However, the 3GPP, the standards body in charge of both W-CDMA and LTE, is working on broadcast and multicast services, collectively known as MBMS (multimedia broadcast and multicast service). Using MBMS, multiple subscribers can receive the same data, which is sent only once on each downlink. Users receive the data by joining the multicast or broadcast group associated with the service. For public safety, the service would not only make group calling for voice communications feasible, but also would be beneficial for transmitting key pieces of data, such as video clips, DeRango said.

While it's clear that voice over LTE will take some time to develop for the public-safety world, some rather large vendors are jumping into the space. That increases the likelihood that vendors will spend the research and development dollars to develop solutions for public safety that aren't necessarily dependent on the evolution of LTE in the commercial market, Marshall said.

This week Motorola announced that it entered into an alliance with Ericsson to have the Swedish equipment manufacturer provide key LTE networking gear to Motorola for public-safety wireless broadband systems that are being deployed on 700 MHz spectrum. Motorola, which recently agreed to sell its commercial networks business to Nokia Siemens, has been speaking with multiple commercial LTE vendors about potential supplier arrangements for base stations.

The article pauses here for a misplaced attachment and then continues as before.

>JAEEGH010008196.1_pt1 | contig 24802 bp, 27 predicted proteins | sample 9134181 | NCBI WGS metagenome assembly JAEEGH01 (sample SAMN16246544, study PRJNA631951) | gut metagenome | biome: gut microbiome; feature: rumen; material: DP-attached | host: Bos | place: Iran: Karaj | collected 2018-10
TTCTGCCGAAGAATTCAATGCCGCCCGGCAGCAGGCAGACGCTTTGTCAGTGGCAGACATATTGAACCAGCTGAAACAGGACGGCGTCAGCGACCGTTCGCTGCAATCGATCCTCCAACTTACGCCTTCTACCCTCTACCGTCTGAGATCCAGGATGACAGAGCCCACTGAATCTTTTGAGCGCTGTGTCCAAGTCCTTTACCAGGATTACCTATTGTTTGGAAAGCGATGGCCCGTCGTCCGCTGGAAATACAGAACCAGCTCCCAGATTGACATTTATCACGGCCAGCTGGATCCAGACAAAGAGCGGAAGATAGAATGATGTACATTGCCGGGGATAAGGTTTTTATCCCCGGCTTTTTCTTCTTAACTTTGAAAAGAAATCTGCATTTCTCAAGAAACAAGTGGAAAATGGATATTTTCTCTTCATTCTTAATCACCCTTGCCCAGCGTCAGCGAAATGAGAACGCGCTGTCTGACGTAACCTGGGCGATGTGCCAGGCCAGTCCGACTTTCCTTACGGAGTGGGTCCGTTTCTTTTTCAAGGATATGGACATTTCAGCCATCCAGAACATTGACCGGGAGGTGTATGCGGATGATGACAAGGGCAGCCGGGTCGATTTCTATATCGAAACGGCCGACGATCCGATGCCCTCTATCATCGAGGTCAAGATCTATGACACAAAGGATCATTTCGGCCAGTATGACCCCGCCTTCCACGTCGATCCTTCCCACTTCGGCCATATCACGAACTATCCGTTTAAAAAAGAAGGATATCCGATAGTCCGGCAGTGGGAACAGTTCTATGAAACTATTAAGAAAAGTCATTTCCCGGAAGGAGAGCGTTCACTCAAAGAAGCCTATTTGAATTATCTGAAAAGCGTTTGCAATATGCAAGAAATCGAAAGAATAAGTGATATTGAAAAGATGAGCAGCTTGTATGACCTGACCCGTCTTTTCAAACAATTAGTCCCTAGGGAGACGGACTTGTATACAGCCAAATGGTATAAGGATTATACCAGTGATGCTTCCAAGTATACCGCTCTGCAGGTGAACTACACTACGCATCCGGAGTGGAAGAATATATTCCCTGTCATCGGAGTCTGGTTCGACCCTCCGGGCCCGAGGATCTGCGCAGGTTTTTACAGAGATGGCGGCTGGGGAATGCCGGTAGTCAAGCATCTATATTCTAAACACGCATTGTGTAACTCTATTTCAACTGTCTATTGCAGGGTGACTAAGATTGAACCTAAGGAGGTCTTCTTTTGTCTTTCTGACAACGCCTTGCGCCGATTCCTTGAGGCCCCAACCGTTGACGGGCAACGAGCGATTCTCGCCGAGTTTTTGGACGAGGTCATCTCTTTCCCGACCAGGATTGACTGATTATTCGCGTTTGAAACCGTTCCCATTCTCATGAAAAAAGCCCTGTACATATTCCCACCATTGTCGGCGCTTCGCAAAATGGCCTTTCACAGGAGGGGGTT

In the meantime, could public safety one day see a multi-mode LTE/P25 handset? "It is something we look at a lot," Steinberg said. "There are pros and cons." Advantages would include ease of use and space efficiency on first responders' belts. But a technical hurdle exists in the radio frequency realm, as P25 networks emit at a higher power than cellular and LTE networks, and interference issues can arise when the dual radios are operating simultaneously in the 700 MHz band, he said.

For now, public-safety likely will have access to the same early devices available to operators like Verizon Wireless. In San Francisco, where public-safety agencies have entered into an agreement with Motorola to have the vendor giant build a 700 MHz LTE system as part of the Bay Area Regional Interoperable Communications System (BayRICS) plan, first responders will have access to devices such as wireless dongles, modems and eventually ruggedized PDAs and tablets alongside their public-safety radios.